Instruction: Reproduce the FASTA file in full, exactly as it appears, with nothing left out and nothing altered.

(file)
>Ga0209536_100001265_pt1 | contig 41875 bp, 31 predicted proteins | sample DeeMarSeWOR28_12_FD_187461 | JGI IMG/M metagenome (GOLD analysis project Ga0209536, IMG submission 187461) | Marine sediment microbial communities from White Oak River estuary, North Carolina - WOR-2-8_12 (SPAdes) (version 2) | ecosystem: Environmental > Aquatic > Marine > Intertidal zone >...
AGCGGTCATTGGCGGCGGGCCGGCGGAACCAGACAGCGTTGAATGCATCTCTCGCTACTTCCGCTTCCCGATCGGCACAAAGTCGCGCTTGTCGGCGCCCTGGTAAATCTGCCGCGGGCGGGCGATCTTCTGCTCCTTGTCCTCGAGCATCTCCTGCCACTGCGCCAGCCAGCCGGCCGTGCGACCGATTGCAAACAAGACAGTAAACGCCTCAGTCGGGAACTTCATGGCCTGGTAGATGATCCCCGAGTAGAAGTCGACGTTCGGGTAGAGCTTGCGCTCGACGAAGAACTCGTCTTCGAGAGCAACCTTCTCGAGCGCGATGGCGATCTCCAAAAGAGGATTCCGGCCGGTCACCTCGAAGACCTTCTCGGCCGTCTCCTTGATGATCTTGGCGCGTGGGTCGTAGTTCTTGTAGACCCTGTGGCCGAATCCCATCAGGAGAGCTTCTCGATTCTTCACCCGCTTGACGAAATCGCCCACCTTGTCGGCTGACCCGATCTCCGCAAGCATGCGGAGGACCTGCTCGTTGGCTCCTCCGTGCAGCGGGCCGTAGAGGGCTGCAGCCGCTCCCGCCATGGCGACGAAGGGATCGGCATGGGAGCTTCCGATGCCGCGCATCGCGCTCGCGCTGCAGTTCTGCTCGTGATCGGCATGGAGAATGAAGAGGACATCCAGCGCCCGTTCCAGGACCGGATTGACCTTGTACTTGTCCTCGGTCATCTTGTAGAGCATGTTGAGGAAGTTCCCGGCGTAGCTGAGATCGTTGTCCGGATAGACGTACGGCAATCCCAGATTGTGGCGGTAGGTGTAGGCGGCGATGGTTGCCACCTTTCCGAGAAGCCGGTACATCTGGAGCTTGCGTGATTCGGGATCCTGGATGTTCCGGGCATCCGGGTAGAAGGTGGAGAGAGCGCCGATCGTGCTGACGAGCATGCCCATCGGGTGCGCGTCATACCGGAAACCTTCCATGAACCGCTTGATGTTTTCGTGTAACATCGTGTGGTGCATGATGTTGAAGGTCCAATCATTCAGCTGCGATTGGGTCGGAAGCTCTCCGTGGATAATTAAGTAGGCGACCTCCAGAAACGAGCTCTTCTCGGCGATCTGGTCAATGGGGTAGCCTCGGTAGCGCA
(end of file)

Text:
>Ga0209536_100001265_pt1 | contig 41875 bp, 31 predicted proteins | sample DeeMarSeWOR28_12_FD_187461 | JGI IMG/M metagenome (GOLD analysis project Ga0209536, IMG submission 187461) | Marine sediment microbial communities from White Oak River estuary, North Carolina - WOR-2-8_12 (SPAdes) (version 2) | ecosystem: Environmental > Aquatic > Marine > Intertidal zone >...
AGCGGTCATTGGCGGCGGGCCGGCGGAACCAGACAGCGTTGAATGCATCTCTCGCTACTTCCGCTTCCCGATCGGCACAAAGTCGCGCTTGTCGGCGCCCTGGTAAATCTGCCGCGGGCGGGCGATCTTCTGCTCCTTGTCCTCGAGCATCTCCTGCCACTGCGCCAGCCAGCCGGCCGTGCGACCGATTGCAAACAAGACAGTAAACGCCTCAGTCGGGAACTTCATGGCCTGGTAGATGATCCCCGAGTAGAAGTCGACGTTCGGGTAGAGCTTGCGCTCGACGAAGAACTCGTCTTCGAGAGCAACCTTCTCGAGCGCGATGGCGATCTCCAAAAGAGGATTCCGGCCGGTCACCTCGAAGACCTTCTCGGCCGTCTCCTTGATGATCTTGGCGCGTGGGTCGTAGTTCTTGTAGACCCTGTGGCCGAATCCCATCAGGAGAGCTTCTCGATTCTTCACCCGCTTGACGAAATCGCCCACCTTGTCGGCTGACCCGATCTCCGCAAGCATGCGGAGGACCTGCTCGTTGGCTCCTCCGTGCAGCGGGCCGTAGAGGGCTGCAGCCGCTCCCGCCATGGCGACGAAGGGATCGGCATGGGAGCTTCCGATGCCGCGCATCGCGCTCGCGCTGCAGTTCTGCTCGTGATCGGCATGGAGAATGAAGAGGACATCCAGCGCCCGTTCCAGGACCGGATTGACCTTGTACTTGTCCTCGGTCATCTTGTAGAGCATGTTGAGGAAGTTCCCGGCGTAGCTGAGATCGTTGTCCGGATAGACGTACGGCAATCCCAGATTGTGGCGGTAGGTGTAGGCGGCGATGGTTGCCACCTTTCCGAGAAGCCGGTACATCTGGAGCTTGCGTGATTCGGGATCCTGGATGTTCCGGGCATCCGGGTAGAAGGTGGAGAGAGCGCCGATCGTGCTGACGAGCATGCCCATCGGGTGCGCGTCATACCGGAAACCTTCCATGAACCGCTTGATGTTTTCGTGTAACATCGTGTGGTGCATGATGTTGAAGGTCCAATCATTCAGCTGCGATTGGGTCGGAAGCTCTCCGTGGATAATTAAGTAGGCGACCTCCAGAAACGAGCTCTTCTCGGCGATCTGGTCAATGGGGTAGCCTCGGTAGCGCA